The organized fan scene wants to abolish it immediately, the officials like to scold the “Cologne cellar” out of emotion, the associations are constantly working on new extensions: the video proof is a huge hot topic in the Bundesliga even five years after its introduction.

The "eternal" expert Günter Netzer, who worried about a perfect and boring sport through video images, has long been refuted.

People still argue, curse and discuss - now with the additional level of Video Assistant Referee (VAR).

It has been like this since video evidence was used for the first time in the Bundesliga on August 18, 2017 in FC Bayern’s 3-1 win over Bayer Leverkusen.

The football officials started with the vision of making the multi-million dollar business fairer.

This plan is underpinned by annual reports, according to which between 60 and 100 wrong decisions are corrected per season in the federal leagues.

While many are annoyed by the waiting and the constant corrections, referee boss Lutz Michael Fröhlich announced even more interventions before the summer break: "There is more of a tendency to think about a lack of intervention than about excessive intervention."

Fans complain about loss of emotions

Fans won't like to hear that.

The VAR is rather unpopular in the curves, the correction of the factual decision is perceived as a clinical intervention in the sport.

"A large part is very clearly against the video evidence," said spokesman Sig Zelt from the ProFans alliance of the German Press Agency: "The small gain in more justice is disproportionate to the loss of emotions." The delayed goal celebrations make the sport for the spectators "much less attractive".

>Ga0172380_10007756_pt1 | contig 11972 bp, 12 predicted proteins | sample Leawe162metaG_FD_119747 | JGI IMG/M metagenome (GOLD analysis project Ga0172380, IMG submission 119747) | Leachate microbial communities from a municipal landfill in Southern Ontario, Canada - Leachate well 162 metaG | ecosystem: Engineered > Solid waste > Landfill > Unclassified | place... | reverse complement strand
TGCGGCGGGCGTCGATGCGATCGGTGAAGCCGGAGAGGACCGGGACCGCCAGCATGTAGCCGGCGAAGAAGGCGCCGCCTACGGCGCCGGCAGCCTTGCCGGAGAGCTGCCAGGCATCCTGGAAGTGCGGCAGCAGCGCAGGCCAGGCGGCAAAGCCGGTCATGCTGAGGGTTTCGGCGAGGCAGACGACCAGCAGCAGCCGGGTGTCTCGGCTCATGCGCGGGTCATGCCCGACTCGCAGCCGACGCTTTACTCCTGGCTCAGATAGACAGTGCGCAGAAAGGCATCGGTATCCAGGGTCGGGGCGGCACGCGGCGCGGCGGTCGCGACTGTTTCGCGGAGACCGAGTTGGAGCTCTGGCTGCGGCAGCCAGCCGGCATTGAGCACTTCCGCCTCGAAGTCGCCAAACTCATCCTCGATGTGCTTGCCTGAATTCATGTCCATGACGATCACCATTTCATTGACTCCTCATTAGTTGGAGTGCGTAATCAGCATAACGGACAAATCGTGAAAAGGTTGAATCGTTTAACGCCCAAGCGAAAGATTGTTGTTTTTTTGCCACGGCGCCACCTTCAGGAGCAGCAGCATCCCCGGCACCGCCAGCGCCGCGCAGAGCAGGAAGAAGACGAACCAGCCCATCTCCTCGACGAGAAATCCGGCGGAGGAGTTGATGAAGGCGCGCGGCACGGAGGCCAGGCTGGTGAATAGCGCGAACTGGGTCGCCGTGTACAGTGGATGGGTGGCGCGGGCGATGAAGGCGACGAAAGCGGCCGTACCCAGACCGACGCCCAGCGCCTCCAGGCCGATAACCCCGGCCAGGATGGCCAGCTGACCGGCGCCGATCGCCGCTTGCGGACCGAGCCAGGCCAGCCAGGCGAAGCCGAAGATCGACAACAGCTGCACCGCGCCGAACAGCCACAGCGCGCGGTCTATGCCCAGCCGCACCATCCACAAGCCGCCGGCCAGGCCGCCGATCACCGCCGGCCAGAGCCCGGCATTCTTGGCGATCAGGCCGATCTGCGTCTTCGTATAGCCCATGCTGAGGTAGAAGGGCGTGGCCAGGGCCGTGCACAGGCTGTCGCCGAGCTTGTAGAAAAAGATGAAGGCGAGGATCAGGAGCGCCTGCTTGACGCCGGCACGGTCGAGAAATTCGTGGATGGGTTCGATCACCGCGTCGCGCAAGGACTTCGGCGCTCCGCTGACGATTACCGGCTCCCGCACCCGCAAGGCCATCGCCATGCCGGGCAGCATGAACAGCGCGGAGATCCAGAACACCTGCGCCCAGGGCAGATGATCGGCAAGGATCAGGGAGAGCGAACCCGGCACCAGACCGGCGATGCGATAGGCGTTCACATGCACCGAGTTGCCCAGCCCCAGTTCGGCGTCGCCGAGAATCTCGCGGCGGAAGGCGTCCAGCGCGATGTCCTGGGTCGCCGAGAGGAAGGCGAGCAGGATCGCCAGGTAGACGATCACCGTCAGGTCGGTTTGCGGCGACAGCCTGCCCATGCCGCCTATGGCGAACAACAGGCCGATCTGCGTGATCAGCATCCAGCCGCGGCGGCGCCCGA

The best example of Zelt's thesis was the women's European Championship final at London's Wembley Stadium a good two weeks ago.

When Chloe Maggie Kelly scored England's title goal in the 110th minute, her most important goal of her career, she had to wait a few seconds before she could take off her shirt and celebrate.

The German team, on the other hand, struggled with the fact that, despite the video images available, they were not awarded a penalty in the first half.

In addition to the delayed emotions, a central point of criticism from the fan scene is that TV viewers are much better informed about video reviews than fans on site, who often only find out that a scene is being reviewed.

Helen Breit from the fan organization Our Curve said: “Our opinion is unanimous: we can do without the video evidence.

It's incomprehensible in the stadium and destroys the emotions when celebrating a goal."

Opinions are more diverse among officials.

“In the beginning I was still against the video evidence.

Now I can no longer imagine that he is no longer there," said Rudi Völler in a dpa interview about the instrument, which he once described as a "mood killer".

The technical aids still annoy him sometimes and could be further improved, but the modernization of football is "also important" despite all the tradition.